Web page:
On the outside, they look like clumps – rough balls the size of potatoes. Manganese nodules are formed slowly in sediments deep undersea and they hide a veritable treasure trove of raw materials researchers hope can be mined profitably some day.
They contain industrial metals such as copper, nickel and cobalt, in addition to rare and valuable metals like molybdenum, lithium and neodymium, which are eagerly sought for electronics and electro-technology.
But extracting this bounty from the ocean depths, and make money doing so, is the challenge.
A group of 12 scientists is searching for these treasures in the name of Germany. The group is from the Federal Institute for Geosciences and Natural Resources, or BGR, and just embarked on the U.S. research ship “Kilo Moana” in the central Pacific Ocean. Their goal is a rich belt of manganese nodules, scattered along the ocean bottom between Hawaii and Mexico, about 5,000 meters (more than 3 miles) below the surface.
The potential value of the area for which Germany holds a license is between $6 billion and $10 billion.
Germany holds a license there that could be worth billions of euros. The expedition is tasked with determining how rich the nodule deposits are and how they might be mined for profit.
“One factor is the density of distribution of manganese nodules,” explained Christian Reichert, head of marine raw-material research at BGR.
The value of the metals fluctuates according to prices on the international commodities markets. The current estimate is that the potential value of the area for which Germany holds a license is between $6 billion (€5.3 billion) and $10 billion.
Deep-sea research has been conducted by many countries in recent years, although it is not yet economically feasible to extract the minerals from very deep down.
The International Seabed Authority, based in Jamaica, has issued some 30 licenses worldwide – including to Germany, China, France, India, Japan, Russia, South Korea, Cuba and a consortium of eastern European countries.
The search for underwater minerals could help guarantee supplies for industry, especially for strategically important metals.
The Deep Sea Mining Alliance is also studying the economic viability and long-term access to deep-sea minerals. “Manganese nodules, cobalt-rich manganese-ore deposits, massive sulfides and phosphorite nodules are of greatest interest,” it stated.
The alliance was founded in April 2014 and members include famous firms like the mechanical engineering company Bauer, in addition to research institutes such as Clausthal University of Technology in Lower Saxony.
The group’s goal is to guarantee supplies of these rare metals and to find “new sources of raw materials.”
Even if there is currently no shortage of most raw materials, this could change quickly. “In the future, more metals will be needed,” predicted Josef Auer of Deutsche Bank.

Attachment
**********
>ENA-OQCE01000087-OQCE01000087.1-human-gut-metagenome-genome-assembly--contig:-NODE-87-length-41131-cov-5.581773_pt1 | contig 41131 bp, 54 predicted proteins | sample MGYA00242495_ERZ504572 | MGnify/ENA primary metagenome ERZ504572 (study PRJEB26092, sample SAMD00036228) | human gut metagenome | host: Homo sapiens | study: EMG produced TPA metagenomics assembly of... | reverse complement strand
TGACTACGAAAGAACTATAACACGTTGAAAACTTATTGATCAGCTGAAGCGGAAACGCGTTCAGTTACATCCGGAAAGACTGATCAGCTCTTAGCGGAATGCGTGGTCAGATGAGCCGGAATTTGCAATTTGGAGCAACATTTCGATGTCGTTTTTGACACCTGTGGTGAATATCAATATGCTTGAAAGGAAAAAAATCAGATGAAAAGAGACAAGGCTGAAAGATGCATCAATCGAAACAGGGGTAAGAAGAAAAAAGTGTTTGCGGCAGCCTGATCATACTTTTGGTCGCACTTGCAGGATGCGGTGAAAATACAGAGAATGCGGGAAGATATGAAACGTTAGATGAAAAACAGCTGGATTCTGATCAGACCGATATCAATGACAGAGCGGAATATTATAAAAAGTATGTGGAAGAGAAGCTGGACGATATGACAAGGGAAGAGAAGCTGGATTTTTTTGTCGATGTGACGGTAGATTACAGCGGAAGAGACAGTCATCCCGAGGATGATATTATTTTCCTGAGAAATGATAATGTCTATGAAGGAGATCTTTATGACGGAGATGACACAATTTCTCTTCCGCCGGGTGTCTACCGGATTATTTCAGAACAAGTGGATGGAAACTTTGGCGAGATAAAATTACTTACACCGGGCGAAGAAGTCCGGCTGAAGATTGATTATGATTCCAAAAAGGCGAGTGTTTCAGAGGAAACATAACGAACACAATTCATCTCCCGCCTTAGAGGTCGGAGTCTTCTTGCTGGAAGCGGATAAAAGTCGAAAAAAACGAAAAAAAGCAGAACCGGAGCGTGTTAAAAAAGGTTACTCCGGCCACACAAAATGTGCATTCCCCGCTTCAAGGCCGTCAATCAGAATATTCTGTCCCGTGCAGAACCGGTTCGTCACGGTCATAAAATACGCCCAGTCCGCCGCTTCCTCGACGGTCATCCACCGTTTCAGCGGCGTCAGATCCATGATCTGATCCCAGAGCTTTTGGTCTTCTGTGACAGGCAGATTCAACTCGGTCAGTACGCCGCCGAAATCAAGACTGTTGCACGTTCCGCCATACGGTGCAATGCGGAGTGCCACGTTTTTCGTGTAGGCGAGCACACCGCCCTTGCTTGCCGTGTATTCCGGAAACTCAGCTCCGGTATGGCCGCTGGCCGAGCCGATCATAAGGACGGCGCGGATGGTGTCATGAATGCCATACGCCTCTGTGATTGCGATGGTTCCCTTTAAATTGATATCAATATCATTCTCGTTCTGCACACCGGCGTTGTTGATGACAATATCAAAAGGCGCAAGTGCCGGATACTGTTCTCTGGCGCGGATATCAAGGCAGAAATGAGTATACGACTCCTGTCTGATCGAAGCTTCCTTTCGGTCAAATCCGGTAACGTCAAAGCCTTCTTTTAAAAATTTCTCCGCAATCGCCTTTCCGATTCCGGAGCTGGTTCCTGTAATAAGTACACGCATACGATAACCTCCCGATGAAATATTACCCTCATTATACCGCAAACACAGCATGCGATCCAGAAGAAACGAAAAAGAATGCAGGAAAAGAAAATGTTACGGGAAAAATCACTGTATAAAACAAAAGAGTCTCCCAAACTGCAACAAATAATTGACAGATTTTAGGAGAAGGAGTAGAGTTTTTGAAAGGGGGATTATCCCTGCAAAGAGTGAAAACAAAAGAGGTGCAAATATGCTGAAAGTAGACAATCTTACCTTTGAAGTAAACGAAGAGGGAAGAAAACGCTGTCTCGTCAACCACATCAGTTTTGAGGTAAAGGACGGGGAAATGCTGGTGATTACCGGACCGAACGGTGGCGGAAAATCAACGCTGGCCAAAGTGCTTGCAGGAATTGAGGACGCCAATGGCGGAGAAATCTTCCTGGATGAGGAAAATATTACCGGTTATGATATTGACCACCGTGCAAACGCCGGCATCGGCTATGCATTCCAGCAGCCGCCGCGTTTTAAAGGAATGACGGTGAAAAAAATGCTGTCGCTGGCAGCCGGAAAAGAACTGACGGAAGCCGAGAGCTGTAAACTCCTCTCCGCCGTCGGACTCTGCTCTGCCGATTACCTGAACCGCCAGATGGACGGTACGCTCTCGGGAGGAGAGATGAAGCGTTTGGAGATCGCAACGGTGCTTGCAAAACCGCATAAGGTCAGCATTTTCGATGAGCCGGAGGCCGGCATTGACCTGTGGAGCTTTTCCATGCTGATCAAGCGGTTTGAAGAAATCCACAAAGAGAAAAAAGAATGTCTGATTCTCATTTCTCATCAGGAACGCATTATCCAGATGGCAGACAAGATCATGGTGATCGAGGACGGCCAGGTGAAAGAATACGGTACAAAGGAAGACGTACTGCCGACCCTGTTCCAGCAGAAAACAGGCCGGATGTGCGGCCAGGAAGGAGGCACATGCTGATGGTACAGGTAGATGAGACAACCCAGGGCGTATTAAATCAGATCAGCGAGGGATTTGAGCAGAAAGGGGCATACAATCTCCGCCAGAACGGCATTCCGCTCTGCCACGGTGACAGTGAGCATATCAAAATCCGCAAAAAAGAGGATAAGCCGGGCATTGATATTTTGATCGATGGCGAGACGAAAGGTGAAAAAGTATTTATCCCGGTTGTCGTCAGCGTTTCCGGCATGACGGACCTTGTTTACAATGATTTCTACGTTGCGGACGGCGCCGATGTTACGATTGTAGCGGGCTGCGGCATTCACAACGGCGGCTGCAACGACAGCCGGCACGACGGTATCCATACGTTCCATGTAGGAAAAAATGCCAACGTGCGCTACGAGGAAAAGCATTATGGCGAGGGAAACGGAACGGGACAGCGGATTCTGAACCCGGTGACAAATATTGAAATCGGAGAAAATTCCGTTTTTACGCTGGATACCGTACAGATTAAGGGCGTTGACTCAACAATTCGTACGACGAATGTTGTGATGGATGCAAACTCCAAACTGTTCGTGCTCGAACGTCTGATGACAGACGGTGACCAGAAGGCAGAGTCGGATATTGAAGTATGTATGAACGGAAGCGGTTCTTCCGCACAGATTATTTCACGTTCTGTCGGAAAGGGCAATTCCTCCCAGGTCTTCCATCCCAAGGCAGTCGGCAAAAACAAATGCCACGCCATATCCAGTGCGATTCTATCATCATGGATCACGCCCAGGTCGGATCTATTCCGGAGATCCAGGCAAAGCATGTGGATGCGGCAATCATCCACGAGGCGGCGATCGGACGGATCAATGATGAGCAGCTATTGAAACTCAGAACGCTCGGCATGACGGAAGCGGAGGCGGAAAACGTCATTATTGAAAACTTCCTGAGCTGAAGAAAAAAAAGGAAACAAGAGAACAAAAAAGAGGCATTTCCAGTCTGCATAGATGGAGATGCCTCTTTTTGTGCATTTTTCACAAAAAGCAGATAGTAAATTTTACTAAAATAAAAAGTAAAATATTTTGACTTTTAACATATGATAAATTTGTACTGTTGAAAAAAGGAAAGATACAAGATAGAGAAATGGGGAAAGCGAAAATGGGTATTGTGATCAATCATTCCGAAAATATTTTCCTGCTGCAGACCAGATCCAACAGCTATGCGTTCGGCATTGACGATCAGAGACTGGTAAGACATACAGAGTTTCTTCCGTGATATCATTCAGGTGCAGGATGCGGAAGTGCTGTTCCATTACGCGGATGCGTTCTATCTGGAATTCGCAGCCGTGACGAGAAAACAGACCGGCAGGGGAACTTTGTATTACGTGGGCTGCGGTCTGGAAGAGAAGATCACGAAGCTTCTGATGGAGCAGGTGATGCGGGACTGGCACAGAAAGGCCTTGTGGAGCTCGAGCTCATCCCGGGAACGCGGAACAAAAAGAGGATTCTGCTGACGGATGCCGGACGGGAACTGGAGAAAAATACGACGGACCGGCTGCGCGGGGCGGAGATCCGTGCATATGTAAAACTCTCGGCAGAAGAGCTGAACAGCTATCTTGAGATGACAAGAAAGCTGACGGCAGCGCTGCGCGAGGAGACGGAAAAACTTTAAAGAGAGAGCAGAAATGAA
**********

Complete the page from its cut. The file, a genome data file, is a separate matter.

Because of the world’s increasing population, now is the right time for such expeditions, in spite of low commodity prices, he said. “Nonetheless, deep-sea mining will be an issue for the next generation,” said Mr. Auer.
Germany is proceeding with the search and currently holds two licenses. The basis for the new expedition, which will last 42 days, is a treaty signed in 2006 with the International Seabed Authority. Since 2015, Germany also holds a license to explore for massive sulfides in the Indian Ocean.
The German license area in the Pacific covers 75,000 square kilometers. The scientists have already been there eight times.
Up to now, Germany has invested between €25 million and €30 million in probing the ocean floor. “These are investments in the future – long-term investments in a risk-filled area,” said Mr. Reichert.
The German licenses in the manganese-nodule area run until 2021. By then, it must be clear whether deep-sea mining is possible and feasible.
Up to now, there has been no proof, according to international standards, of how metals could be separated from the manganese nodules at a profit. And there is heated controversy over the impact on maritime life on the sea floor. Here as well, German scientists are investigating the effects of maritime mining.
Developments on international commodities markets will determine the point at which such an undertaking makes economic sense.
“At the moment, maritime mining lies slightly below the estimated profitability threshold,” said Mr. Reichert of the Federal Institute for Geosciences and Natural Resources.
Prices for important industrial metals such as copper are only just recovering, after hitting multi-year lows. For that reason, large mining companies like BHP Billiton and Rio Tinto reduced or even canceled investments on land as well.
Mining companies hope above all for an economic recovery in China. With its immensely high demand, the country once assured vigorously rising prices on the commodities markets.
In its most recent forecast of metal prices, Commerzbank doesn't exclude short-term declines. But its analysts are convinced there will be higher prices for metals in the mid- to long-term.
“On one hand, supply will most likely be limited in many markets,” the Commerzbank analysis stated. “And on the other, demand will increase.”
Handelsblatt's Regine Palm writes about commodities, along with companies and markets and finance. To contact the author: [email protected]